•  280
    Einstein on Locality and Separability
    Studies in History and Philosophy of Science Part A 16 (3): 171. 1985.
  •  218
    The physics and metaphysics of identity and individuality Content Type Journal Article DOI 10.1007/s11016-010-9463-7 Authors Don Howard, Department of Philosophy and Graduate Program in History and Philosophy of Science, University of Notre Dame, Notre Dame, IN 46556, USA Bas C. van Fraassen, Philosophy Department, San Francisco State University, 1600 Holloway Avenue, San Francisco, CA 94132, USA Otávio Bueno, Department of Philosophy, University of Miami, Coral Gables, FL 33124, USA Elena Caste…Read more
  •  198
    Who invented the “copenhagen interpretation”? A study in mythology
    Philosophy of Science 71 (5): 669-682. 2004.
    What is commonly known as the Copenhagen interpretation of quantum mechanics, regarded as representing a unitary Copenhagen point of view, differs significantly from Bohr's complementarity interpretation, which does not employ wave packet collapse in its account of measurement and does not accord the subjective observer any privileged role in measurement. It is argued that the Copenhagen interpretation is an invention of the mid‐1950s, for which Heisenberg is chiefly responsible, various other p…Read more
  •  172
    Preface
    Philosophy of Science 67 (Supplement). 2000.
  •  156
    — Niels Bohr, 19231 “There must be quite definite and clear grounds, why you repeatedly declare that one must interpret observations classically, which lie absolute ly in thei r essenc e. . . . It must belong to your deepest conviction—and I cannot understand on what you base it.”.
  •  105
    Revisiting the Einstein-Bohr Dialogue
    Iyyun 57. forthcoming.
    as the chief novelty in the quantum description of nature, Einstein for having found vindication in 3 relativity theory for either positivism or realism, depending upon whom one asks. Famous as is each in his own domain, they are famous also, together, for their decades-long disagreement over the future of fundamental physics, their respective embrace and rejection of quantum indeterminacy being only the most widely-known point of contention.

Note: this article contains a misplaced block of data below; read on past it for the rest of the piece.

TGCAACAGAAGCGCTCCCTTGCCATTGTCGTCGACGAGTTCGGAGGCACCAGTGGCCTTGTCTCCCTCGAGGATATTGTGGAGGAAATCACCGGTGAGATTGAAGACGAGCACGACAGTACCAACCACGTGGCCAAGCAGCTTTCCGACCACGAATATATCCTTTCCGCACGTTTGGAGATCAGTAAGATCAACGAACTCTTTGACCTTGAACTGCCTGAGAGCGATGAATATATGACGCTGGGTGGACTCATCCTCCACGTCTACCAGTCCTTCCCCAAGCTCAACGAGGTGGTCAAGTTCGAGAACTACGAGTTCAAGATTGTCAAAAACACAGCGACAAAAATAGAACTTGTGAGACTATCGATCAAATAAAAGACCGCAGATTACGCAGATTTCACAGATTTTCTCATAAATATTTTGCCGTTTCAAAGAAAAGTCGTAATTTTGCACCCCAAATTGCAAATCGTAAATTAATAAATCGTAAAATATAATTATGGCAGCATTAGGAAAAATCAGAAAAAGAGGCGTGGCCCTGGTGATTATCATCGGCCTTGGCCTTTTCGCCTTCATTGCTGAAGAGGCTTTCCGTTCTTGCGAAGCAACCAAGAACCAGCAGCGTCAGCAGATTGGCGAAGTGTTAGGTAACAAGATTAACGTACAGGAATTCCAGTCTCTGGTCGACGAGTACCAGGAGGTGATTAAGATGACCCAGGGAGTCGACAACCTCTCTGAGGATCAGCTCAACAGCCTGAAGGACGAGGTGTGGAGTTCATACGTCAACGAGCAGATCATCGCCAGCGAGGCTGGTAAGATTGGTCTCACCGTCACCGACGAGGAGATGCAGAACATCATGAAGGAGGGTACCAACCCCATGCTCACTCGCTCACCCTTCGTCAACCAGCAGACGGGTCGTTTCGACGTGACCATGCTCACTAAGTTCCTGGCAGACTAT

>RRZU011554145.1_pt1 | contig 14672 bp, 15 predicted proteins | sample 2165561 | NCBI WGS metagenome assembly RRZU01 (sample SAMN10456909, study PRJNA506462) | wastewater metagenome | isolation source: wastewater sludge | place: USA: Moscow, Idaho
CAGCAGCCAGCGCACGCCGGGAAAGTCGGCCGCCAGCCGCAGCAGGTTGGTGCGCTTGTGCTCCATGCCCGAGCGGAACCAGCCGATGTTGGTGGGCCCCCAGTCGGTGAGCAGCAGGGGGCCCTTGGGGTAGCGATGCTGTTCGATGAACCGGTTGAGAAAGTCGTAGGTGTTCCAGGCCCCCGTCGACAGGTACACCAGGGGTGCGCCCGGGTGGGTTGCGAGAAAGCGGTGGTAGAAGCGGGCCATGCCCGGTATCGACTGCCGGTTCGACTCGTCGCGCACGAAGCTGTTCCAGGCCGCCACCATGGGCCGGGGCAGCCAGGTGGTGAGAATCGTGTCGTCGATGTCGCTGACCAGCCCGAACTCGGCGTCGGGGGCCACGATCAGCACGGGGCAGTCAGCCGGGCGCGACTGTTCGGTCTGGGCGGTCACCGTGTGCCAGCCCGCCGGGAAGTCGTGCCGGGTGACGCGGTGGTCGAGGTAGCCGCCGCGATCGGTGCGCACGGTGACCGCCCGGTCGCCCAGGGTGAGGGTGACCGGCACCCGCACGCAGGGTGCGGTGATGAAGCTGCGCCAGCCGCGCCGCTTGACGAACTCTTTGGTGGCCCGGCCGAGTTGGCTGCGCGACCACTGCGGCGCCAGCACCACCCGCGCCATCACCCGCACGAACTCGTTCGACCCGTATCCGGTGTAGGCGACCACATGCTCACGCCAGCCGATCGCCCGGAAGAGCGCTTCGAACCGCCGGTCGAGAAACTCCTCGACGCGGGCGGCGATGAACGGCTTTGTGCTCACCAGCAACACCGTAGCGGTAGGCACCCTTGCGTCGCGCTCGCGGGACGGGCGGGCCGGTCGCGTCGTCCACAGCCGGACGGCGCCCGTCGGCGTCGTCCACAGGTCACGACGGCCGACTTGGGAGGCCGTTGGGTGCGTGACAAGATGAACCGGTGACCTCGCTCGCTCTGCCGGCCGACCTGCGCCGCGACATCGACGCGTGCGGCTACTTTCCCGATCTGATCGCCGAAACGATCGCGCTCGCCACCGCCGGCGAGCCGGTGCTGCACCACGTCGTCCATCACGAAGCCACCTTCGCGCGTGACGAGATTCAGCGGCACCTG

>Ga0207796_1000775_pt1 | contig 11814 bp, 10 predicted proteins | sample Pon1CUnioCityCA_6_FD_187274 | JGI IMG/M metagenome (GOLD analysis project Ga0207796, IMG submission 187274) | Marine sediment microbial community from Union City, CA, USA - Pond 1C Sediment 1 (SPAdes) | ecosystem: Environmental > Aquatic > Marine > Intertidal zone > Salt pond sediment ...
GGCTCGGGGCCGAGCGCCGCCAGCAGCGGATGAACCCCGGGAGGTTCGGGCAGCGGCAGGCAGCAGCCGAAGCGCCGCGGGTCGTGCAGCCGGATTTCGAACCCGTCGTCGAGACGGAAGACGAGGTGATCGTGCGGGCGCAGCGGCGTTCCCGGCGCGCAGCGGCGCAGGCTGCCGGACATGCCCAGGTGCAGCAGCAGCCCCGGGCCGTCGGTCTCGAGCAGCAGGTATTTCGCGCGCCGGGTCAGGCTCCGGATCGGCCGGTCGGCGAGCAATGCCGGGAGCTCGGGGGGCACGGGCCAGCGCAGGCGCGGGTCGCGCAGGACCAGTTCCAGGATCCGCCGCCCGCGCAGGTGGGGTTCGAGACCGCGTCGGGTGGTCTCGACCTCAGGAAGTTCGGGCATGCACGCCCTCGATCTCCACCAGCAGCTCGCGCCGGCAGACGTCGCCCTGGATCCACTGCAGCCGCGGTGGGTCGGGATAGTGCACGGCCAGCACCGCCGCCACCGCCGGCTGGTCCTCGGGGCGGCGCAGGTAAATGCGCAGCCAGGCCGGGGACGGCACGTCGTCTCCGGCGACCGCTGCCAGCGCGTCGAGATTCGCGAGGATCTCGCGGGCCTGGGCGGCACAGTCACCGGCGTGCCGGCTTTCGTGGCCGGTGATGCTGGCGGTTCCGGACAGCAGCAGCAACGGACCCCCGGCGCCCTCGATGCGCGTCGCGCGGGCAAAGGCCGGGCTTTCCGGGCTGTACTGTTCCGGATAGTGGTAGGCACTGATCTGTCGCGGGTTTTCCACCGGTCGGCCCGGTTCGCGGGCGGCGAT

•  99
    Steven French and Décio Krause have written what bids fair to be, for years to come, the definitive philosophical treatment of the problem of the individuality of elementary particles in quantum mechanics and quantum field theory. The book begins with a long and dense argument for the view that elementary particles are most helpfully regarded as non-individuals, and it concludes with an earnest attempt to develop a formal apparatus for describing such non-individual entities better suited to the…Read more
  •  90
    Einstein and Duhem
    Synthese 83 (3): 363-384. 1990.
    Pierre Duhem's often unrecognized influence on twentieth-century philosophy of science is illustrated by an analysis of his significant if also largely unrecognized influence on Albert Einstein. Einstein's first acquaintance with Duhem's La Théorie physique, son objet et sa structure around 1909 is strongly suggested by his close personal and professional relationship with Duhem's German translator, Friedrich Adler. The central role of a Duhemian holistic, underdeterminationist variety of conven…Read more
  •  88
    more on the history of the Vienna Circle and its allies, see Coffa 1991; Friedman 1983; Hailer 1982, 1985; Kraft 1950; and Proust 1986, 1989). Without question, however, the crucial, formative, early intellectual experience of at least Schlick, Reichenbach, and Carnap, the experience that did most to give form and content to their emergent philosophies of science, was their engagement with relativity theory. Thus, after a few early writings on more general philosophical themes, Schlick first cau…Read more
  •  88
    The contexts of philosophy of science
    with Alan W. Richardson
    Perspectives on Science 11 (1): 1-2. 2003.
  •  74
    Neo-positivism is dead. Let that imperfect designation stand for the project that dominated and defined the philosophy of science, especially in its Anglophone form, during the fifty or so years following the end of the Second World War. While its critics were many,1 its death was slow, and some think still to find a pulse.2 But die it did in the cul-de-sac into which it was led by its own faulty compass.
  •  73
    The Challenge of the Social and the Pressure of Practice: Science and Values Revisited (edited book)